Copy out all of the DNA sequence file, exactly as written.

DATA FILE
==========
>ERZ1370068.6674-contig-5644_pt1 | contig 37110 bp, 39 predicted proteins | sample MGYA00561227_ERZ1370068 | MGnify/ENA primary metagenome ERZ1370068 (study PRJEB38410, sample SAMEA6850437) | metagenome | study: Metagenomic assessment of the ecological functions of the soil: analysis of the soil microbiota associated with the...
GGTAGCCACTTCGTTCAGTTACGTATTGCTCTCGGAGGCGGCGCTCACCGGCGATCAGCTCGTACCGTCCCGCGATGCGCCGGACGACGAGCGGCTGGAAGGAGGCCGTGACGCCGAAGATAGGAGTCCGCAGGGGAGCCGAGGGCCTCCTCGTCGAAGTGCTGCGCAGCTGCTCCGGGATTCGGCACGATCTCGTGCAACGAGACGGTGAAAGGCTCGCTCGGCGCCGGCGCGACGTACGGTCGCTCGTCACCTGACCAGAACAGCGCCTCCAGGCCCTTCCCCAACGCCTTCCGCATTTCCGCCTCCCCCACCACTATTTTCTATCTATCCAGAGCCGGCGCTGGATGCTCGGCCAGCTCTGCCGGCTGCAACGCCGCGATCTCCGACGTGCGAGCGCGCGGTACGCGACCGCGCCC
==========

>ERZ1370068.6674-contig-5644_pt1 | contig 37110 bp, 39 predicted proteins | sample MGYA00561227_ERZ1370068 | MGnify/ENA primary metagenome ERZ1370068 (study PRJEB38410, sample SAMEA6850437) | metagenome | study: Metagenomic assessment of the ecological functions of the soil: analysis of the soil microbiota associated with the...
GGTAGCCACTTCGTTCAGTTACGTATTGCTCTCGGAGGCGGCGCTCACCGGCGATCAGCTCGTACCGTCCCGCGATGCGCCGGACGACGAGCGGCTGGAAGGAGGCCGTGACGCCGAAGATAGGAGTCCGCAGGGGAGCCGAGGGCCTCCTCGTCGAAGTGCTGCGCAGCTGCTCCGGGATTCGGCACGATCTCGTGCAACGAGACGGTGAAAGGCTCGCTCGGCGCCGGCGCGACGTACGGTCGCTCGTCACCTGACCAGAACAGCGCCTCCAGGCCCTTCCCCAACGCCTTCCGCATTTCCGCCTCCCCCACCACTATTTTCTATCTATCCAGAGCCGGCGCTGGATGCTCGGCCAGCTCTGCCGGCTGCAACGCCGCGATCTCCGACGTGCGAGCGCGCGGTACGCGACCGCGCCC